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Baroness Hayman: No, he is still there.

Earl Ferrers: He is still there? My goodness! Anyhow he said that the principal reason for this is public morality. Who is Mr Morley, Parliamentary Secretary to the Ministry of Agriculture--and I apologise for having misdirected myself--to dictate what our morals should be? Why should the Government consider that this particular facet of our lives--mink farming--should be considered immoral but it is perfectly moral for them to lower the age of homosexual consent and to promote homosexuality? Are all farmers in the European Union--mink farmers and fur farmers--immoral? What about the skin farmers in Canada? Are they all immoral too?

The principal reason for the introduction of this Bill, as the noble Baroness, Lady Mallalieu, pointed out at Second Reading, is that when Mr Morley was in Opposition, he received assistance via the International Fund for Animal Welfare, which is not a charity, which gave the Government £1 million. Presumably this is the payback. I understand that the Government will receive another £1 million from that organisation. Is that for services rendered or for more services about to be received and other facets of policy to be purchased? The whole principle behind this clause is, if I might say so, total hypocrisy.

I shall say this in the most charming way that I can. The noble Baroness knows that all the Members of her party in the House of Commons hate the House of Lords, but they all queue up to come here. And when they come here, what is the first thing they do? They put on robes covered with ermine. Some people say it is not ermine now; it is rabbit. But it is not a myxomatosis rabbit; it is a farmed rabbit. So what is the difference? Why are they prepared to say all that is wrong and yet they are quite happy themselves to wear it? Will it make any difference to the mink? The answer to that is no, because the United Kingdom only produces 1 per cent of the European fur trade. Of course, the additional reason for saying that this Bill is brought forward on moral grounds is because, had the Government brought it forward on animal welfare grounds, they would have contravened European Union legislation. They did not want to do that so they have brought it forward on moral grounds. I think that it is wrong and totally unacceptable for the Government to pontificate on morals--what should be considered to be morally correct and what should be considered as morally wrong.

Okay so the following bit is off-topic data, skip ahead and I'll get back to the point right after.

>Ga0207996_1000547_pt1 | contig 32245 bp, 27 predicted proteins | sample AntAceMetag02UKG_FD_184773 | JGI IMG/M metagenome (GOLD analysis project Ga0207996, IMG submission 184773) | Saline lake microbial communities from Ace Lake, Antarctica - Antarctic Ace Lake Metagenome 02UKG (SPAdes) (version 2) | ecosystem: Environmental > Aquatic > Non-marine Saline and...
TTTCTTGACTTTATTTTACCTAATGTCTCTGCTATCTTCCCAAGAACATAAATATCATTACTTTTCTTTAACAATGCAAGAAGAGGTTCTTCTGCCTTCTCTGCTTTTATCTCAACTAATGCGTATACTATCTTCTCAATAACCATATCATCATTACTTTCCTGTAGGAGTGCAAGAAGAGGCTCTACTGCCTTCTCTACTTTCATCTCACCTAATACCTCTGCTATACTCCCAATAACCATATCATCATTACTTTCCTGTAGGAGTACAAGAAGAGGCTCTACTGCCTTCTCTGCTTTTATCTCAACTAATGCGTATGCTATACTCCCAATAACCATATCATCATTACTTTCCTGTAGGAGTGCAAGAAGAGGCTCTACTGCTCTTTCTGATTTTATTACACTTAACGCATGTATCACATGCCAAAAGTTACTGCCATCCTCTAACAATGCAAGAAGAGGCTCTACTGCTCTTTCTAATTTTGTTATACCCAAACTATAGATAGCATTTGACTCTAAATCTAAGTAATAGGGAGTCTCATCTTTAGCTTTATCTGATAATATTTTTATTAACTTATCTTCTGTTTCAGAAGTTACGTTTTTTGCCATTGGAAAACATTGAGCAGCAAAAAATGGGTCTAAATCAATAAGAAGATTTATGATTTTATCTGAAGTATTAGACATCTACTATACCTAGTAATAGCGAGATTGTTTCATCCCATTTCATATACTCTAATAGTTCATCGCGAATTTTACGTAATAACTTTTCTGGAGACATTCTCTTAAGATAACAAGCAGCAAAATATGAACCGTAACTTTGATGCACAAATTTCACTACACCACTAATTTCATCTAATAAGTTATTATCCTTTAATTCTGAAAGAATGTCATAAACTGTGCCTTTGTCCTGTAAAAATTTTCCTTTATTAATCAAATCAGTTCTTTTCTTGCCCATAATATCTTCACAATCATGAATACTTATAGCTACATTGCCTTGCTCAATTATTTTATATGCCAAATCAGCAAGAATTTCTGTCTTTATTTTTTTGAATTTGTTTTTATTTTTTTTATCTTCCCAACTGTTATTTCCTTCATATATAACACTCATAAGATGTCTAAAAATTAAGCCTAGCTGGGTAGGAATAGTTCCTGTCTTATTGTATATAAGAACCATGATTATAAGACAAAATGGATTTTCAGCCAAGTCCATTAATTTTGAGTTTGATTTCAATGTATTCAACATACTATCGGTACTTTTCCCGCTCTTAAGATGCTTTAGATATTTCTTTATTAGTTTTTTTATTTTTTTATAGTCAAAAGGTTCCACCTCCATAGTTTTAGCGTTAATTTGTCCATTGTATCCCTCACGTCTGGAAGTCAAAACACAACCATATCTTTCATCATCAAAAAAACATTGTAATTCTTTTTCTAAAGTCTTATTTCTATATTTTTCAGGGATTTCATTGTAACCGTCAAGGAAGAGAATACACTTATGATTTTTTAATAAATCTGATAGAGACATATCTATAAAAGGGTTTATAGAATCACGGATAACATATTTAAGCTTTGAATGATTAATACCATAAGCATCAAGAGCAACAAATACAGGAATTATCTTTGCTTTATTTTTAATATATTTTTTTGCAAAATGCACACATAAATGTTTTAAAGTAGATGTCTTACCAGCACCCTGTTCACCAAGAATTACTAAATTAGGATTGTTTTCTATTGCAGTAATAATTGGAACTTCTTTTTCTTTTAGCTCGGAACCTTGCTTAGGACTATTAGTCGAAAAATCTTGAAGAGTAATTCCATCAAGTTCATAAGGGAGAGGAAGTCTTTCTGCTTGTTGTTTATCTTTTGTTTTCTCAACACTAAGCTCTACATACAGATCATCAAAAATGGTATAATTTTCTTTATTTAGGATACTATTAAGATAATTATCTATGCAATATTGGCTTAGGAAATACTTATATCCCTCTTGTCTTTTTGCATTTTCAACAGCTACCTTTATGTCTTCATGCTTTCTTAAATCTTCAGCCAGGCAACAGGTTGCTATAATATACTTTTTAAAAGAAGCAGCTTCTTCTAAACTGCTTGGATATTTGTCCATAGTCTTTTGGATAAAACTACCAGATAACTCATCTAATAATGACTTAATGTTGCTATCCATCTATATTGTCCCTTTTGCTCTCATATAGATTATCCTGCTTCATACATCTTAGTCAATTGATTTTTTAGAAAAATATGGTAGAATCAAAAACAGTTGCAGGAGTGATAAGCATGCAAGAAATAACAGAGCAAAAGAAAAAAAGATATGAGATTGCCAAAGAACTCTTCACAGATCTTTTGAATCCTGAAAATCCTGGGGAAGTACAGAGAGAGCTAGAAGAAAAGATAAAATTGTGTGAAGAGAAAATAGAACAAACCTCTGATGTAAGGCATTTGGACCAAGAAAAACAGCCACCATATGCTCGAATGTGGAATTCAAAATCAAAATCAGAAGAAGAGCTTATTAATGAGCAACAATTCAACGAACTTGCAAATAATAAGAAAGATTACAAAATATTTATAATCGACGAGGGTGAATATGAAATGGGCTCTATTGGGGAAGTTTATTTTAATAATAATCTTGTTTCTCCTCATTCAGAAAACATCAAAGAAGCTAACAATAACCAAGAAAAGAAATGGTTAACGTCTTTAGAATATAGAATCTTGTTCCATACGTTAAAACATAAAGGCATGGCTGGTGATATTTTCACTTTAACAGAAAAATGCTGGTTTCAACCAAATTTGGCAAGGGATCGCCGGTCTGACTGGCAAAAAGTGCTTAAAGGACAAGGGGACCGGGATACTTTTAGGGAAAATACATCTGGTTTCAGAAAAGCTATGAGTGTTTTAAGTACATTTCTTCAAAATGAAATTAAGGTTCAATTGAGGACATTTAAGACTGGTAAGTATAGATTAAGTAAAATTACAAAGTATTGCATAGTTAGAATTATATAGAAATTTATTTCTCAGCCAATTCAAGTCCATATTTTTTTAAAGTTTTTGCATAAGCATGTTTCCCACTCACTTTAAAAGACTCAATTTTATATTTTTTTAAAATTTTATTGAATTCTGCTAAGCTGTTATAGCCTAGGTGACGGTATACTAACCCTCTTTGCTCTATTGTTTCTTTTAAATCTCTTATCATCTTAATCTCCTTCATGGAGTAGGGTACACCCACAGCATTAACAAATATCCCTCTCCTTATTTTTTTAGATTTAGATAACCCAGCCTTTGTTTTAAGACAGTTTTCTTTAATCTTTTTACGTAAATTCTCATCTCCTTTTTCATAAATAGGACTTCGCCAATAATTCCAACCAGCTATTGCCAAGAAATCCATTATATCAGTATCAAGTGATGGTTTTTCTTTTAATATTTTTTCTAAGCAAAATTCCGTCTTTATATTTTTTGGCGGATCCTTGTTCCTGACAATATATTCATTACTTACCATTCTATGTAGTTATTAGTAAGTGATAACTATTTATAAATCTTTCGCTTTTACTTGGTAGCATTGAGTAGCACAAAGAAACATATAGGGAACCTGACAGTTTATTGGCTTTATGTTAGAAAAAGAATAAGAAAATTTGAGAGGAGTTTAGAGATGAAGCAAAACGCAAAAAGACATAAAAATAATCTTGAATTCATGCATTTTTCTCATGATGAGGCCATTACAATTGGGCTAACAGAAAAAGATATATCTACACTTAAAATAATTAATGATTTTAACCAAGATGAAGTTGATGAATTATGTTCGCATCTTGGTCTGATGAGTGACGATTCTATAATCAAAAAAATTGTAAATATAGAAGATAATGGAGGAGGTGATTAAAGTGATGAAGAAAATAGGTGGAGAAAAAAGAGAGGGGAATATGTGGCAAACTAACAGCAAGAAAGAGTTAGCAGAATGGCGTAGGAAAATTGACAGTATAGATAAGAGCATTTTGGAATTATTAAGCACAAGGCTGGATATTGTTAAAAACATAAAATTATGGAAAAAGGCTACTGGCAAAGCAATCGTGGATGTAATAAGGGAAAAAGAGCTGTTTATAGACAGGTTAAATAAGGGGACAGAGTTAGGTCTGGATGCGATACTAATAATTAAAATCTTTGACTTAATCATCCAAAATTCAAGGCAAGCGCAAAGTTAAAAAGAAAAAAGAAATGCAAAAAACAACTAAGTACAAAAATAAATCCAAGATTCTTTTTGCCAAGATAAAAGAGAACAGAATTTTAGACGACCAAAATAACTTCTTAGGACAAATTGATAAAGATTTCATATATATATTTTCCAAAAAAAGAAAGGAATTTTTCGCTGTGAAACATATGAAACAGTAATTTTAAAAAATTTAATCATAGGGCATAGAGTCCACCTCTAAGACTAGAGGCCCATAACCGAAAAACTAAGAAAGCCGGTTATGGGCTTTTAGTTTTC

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Lord Luke: I support my noble friend in everything he has just said. I should like to help the Minister by making one small quotation.


    "Ultimately, what is the moral difference between rearing an animal to eat it or to wear it? Mr Morley says that there is one, but to the animal there is none".--[Official Report, 19/7/00; col. 1138.]

Who said that? It was the noble Baroness, Lady Mallalieu. in her Second Reading speech.

Lord Hylton: I regret that I was unable to be present for the Second Reading of this Bill. In the past the noble Earl, Lord Ferrers, and I have had many tussles when he was occupying various ministerial offices. But today I am extremely happy to support him in criticising the Bill, and in particular Clause 1. It seems to me to be political correctness gone completely mad.

There has been a great deal of argument about whether or not it was cruel to trap wild animals for their furs in Northern Canada, or wherever else that may happen. Now, by extension, we get a Bill that prohibits fur farming in this country.

I should have thought the criteria should have been whether or not there is good husbandry of the animal, as in the case of any other animals that are farmed. If the husbandry is good, there will be no cruelty. If the husbandry is bad, it is very likely that there will be cruelty. I wish the Government had not chosen to overload the legislative process with this rather unnecessary Bill.

Lord Beaumont of Whitley: I want to comment on what has been said by the noble Earl, Lord Ferrers. He has challenged the Government's right to act on morality as such. Whenever that is done in respect of a current problem, there is always an argument, and there is an argument on which there are two sides. I think the general principle is quite clear: where there are abuses in the structure of society and they are widely recognised as such, the Government have a right to act.

The Government had a right to act in banning bear baiting. They had a right to act in the abolition of the slave trade. That put out of business many extremely inoffensive people who had been in that trade for a long time and it took away their money. The Government are right to legislate about prostitution. In this case the Government are not quite clear about what they want to do. And the Government are absolutely right, of course, to tackle the problem of hereditary Peers, which has been a crying scandal ever since my two grandfathers fought against it in the 1906 Parliament, and Mr Campbell-Bannerman before that.

There is no question that the Government have the right to act on questions of morality in the public sphere where there is a widespread knowledge of abuse. I believe that the argument of the noble Earl, Lord Ferrers, does not stand up.